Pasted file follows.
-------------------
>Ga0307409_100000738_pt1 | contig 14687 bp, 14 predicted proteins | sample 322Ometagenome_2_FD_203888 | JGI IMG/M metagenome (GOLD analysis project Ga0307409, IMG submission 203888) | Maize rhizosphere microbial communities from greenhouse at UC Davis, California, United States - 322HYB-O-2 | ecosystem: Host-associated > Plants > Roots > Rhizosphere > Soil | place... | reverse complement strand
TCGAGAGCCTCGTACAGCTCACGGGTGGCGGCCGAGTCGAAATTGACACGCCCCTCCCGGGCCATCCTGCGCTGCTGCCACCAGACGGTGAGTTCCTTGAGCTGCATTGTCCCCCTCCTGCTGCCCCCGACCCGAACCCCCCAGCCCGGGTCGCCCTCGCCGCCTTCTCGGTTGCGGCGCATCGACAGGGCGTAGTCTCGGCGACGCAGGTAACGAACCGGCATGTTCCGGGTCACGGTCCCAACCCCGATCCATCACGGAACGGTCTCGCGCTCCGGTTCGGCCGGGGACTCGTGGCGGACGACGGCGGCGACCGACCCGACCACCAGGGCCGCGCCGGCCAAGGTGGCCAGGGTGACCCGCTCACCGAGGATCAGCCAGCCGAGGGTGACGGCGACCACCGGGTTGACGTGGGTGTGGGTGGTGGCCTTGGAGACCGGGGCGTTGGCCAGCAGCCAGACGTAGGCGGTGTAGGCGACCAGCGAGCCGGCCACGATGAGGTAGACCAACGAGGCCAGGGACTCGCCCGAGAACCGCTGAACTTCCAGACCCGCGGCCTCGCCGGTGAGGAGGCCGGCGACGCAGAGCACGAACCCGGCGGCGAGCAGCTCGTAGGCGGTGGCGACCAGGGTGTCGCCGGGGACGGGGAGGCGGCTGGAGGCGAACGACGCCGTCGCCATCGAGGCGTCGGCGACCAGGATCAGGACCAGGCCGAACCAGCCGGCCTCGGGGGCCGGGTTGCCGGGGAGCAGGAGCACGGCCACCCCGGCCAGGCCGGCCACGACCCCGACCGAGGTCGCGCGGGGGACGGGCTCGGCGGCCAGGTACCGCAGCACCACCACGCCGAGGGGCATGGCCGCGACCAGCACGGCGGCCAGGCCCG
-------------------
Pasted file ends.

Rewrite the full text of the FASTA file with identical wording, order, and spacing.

>Ga0307409_100000738_pt1 | contig 14687 bp, 14 predicted proteins | sample 322Ometagenome_2_FD_203888 | JGI IMG/M metagenome (GOLD analysis project Ga0307409, IMG submission 203888) | Maize rhizosphere microbial communities from greenhouse at UC Davis, California, United States - 322HYB-O-2 | ecosystem: Host-associated > Plants > Roots > Rhizosphere > Soil | place... | reverse complement strand
TCGAGAGCCTCGTACAGCTCACGGGTGGCGGCCGAGTCGAAATTGACACGCCCCTCCCGGGCCATCCTGCGCTGCTGCCACCAGACGGTGAGTTCCTTGAGCTGCATTGTCCCCCTCCTGCTGCCCCCGACCCGAACCCCCCAGCCCGGGTCGCCCTCGCCGCCTTCTCGGTTGCGGCGCATCGACAGGGCGTAGTCTCGGCGACGCAGGTAACGAACCGGCATGTTCCGGGTCACGGTCCCAACCCCGATCCATCACGGAACGGTCTCGCGCTCCGGTTCGGCCGGGGACTCGTGGCGGACGACGGCGGCGACCGACCCGACCACCAGGGCCGCGCCGGCCAAGGTGGCCAGGGTGACCCGCTCACCGAGGATCAGCCAGCCGAGGGTGACGGCGACCACCGGGTTGACGTGGGTGTGGGTGGTGGCCTTGGAGACCGGGGCGTTGGCCAGCAGCCAGACGTAGGCGGTGTAGGCGACCAGCGAGCCGGCCACGATGAGGTAGACCAACGAGGCCAGGGACTCGCCCGAGAACCGCTGAACTTCCAGACCCGCGGCCTCGCCGGTGAGGAGGCCGGCGACGCAGAGCACGAACCCGGCGGCGAGCAGCTCGTAGGCGGTGGCGACCAGGGTGTCGCCGGGGACGGGGAGGCGGCTGGAGGCGAACGACGCCGTCGCCATCGAGGCGTCGGCGACCAGGATCAGGACCAGGCCGAACCAGCCGGCCTCGGGGGCCGGGTTGCCGGGGAGCAGGAGCACGGCCACCCCGGCCAGGCCGGCCACGACCCCGACCGAGGTCGCGCGGGGGACGGGCTCGGCGGCCAGGTACCGCAGCACCACCACGCCGAGGGGCATGGCCGCGACCAGCACGGCGGCCAGGCCCG